Differential Equations and Linear Algebra, 8.1: Fourier Series
From the series: Differential Equations and Linear Algebra
Gilbert Strang, Massachusetts Institute of Technology (MIT)
A Fourier series separates a periodic function F(x) into a combination (infinite) of all basis functions cos(nx) and sin(nx).
OK, I'm going to explain Fourier series, and that I can't do in 10 minutes. It'll take two, maybe three, sessions to see enough examples to really use the idea. Let me start with what we're looking for. We have a function. And we want to write it as a combination of cosines and sines. So those our basis functions-- the cosines and the sine.
And a n's and the b n's are the coefficients that we have to look for. That tells us how much of cosine nx is in the big function f of x. Notice that the cosines start at n equals 0, because cosine of 0 is 1. So there's an a0 in our sum. But there isn't a b0, because n equals zero of the sine would be zero, and we don't get anything there.
So we're looking for the a n's and b n's. And, really, I want to show you, at the same time, the complex form with coefficient cn. And now n goes from minus infinity to infinity. That's really the more beautiful form because that one formula for cn does the job, whereas here I will need a separate formula for a n and for bn.
OK. So this is natural when the function is real, but in the end, and for the discrete Fourier transform, and for the fast Fourier transform, the complex case will win. And, of course, everybody sees that e to the inx, by Euler's great formula, is a combination of cosine nx and sine nx. So, I can use those, or I can use cosine and sine.
OK. So, how do you find these numbers? The key is orthogonality. So that's the first central idea here in Fourier series, is the idea of orthogonality. Now what does that mean? That means perpendicular. And for a vector, and a second vector, we have an idea of what perpendicular means. The 90 degree angle between them. And we check that by the dot product-- or inner product, whichever name you like-- between the two vectors should be 0.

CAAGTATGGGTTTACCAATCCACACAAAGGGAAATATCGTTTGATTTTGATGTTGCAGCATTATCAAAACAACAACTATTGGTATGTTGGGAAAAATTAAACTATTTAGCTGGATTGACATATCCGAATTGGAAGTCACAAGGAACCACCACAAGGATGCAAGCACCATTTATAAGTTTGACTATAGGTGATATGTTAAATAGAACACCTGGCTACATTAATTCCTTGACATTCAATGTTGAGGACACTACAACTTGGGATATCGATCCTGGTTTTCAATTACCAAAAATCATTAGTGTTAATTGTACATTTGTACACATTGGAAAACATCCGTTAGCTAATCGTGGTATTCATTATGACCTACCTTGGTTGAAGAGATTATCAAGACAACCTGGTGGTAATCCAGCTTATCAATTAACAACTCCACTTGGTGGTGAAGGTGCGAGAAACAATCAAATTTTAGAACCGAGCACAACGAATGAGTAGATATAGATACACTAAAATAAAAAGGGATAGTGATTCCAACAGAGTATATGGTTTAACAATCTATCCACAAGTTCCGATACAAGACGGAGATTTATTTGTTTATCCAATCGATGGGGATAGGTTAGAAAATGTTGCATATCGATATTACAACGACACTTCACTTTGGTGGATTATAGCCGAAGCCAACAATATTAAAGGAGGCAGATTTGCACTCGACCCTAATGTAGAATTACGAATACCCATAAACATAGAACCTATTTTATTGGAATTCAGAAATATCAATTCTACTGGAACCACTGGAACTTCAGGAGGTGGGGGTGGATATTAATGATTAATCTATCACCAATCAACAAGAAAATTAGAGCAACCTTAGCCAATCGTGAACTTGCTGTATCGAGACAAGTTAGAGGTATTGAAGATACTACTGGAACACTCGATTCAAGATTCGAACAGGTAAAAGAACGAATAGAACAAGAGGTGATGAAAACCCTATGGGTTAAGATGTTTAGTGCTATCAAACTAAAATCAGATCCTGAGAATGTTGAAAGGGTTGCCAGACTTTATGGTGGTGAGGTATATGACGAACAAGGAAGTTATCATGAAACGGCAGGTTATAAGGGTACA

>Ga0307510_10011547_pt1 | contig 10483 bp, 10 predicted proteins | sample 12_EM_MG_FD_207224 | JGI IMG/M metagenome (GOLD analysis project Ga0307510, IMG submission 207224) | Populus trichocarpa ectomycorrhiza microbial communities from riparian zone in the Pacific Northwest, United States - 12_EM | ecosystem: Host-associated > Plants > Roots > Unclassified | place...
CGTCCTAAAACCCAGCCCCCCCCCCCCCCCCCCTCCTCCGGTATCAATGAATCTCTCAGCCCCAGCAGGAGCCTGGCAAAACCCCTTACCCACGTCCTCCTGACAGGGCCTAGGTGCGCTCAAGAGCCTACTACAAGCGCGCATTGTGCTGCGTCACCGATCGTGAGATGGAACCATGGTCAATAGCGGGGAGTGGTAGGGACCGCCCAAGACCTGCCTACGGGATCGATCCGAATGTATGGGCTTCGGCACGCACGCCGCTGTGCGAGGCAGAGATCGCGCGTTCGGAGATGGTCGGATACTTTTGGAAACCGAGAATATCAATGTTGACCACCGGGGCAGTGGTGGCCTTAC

OK. But here we have functions-- like cosine functions. So here's one cosine, and here's a different cosine. So those are two different basis functions-- say, cosine of 7x and cosine of 12 x. The coefficients a7 and a12 would tell us how much of cosine 7x is in the function.
You see, we're separating the function into frequencies. We're looking into pure oscillations, pure harmonics. And we expect, probably, that's the lower harmonics the smoother ones cos x, cos 2x, cos 3x, have most of the energy. And the high harmonics, cosine 12x, cosine 100x, probably those are quickly alternating, those contain noise, and high frequency. Quick changes in the function will show up in the high frequencies.
OK. So what's the answer to this integral-- cosine of 7x times cosine of 12x dx, over the range minus pi to pi? Orthogonality comes in, the answer is 0. That's the crucial fact. That's what makes it possible to separate out a7 and a12 and get hold of them. So let me show you how to do that.
So I'm going to use this fact, which is the function version of 90 degree angle. So, you see, it's a little like a dot product. Well, let me remember, a dot product would be something like c1 d1 plus c2 d2 equals 0, if I had a vector c1 c2 and a vector d1 d2. That would be the dot product, and it would be 0 if the vectors are orthogonal. Here, instead of adding, I'm integrating because I have functions. So just that's the meaning of dot product-- the integral of one function times the other function gives 0.
OK. I'll use that now. OK, how will I use this? I will look what I want. This is my goal. I'll multiply both sides of this equation by cosine kx. And then I'll integrate. And the beauty is, that when I multiply by cosine kx, and I integrate, everything goes to zero except what I want. By the way, all the sines times cosine kx integrate to 0. All the sines are orthogonal to all the cosines. And all the cosines will be orthogonal to all the other cosines. So let me show you what I get.
So I multiply my f of x by cosine kx, and I integrate from minus pi to pi. OK? Now, on the right-hand side, this is my integral from minus pi to pi, of my big sum of all these terms, 0 to infinity, a n cos nx, etcetera-- including the sines but I'm not even put them in because they're going to get killed by this integration-- times cosine kx dx. All I did was take the f of x equal that formula, multiplied both sides by cosine kx, and integrated.
And, now the orthogonality pays off, because this times this, when I integrate gives 0, with one exception. When n equals k, then I do get the integral. The only term I get is ak, cosine kx, twice dx. Only k equal n survives this process. And then that integral of cosine squared happens to be pi, so this is just ak times pi. Look, I've discovered what ak is. I've discovered the k Fourier cosine coefficient. I just divide by pi.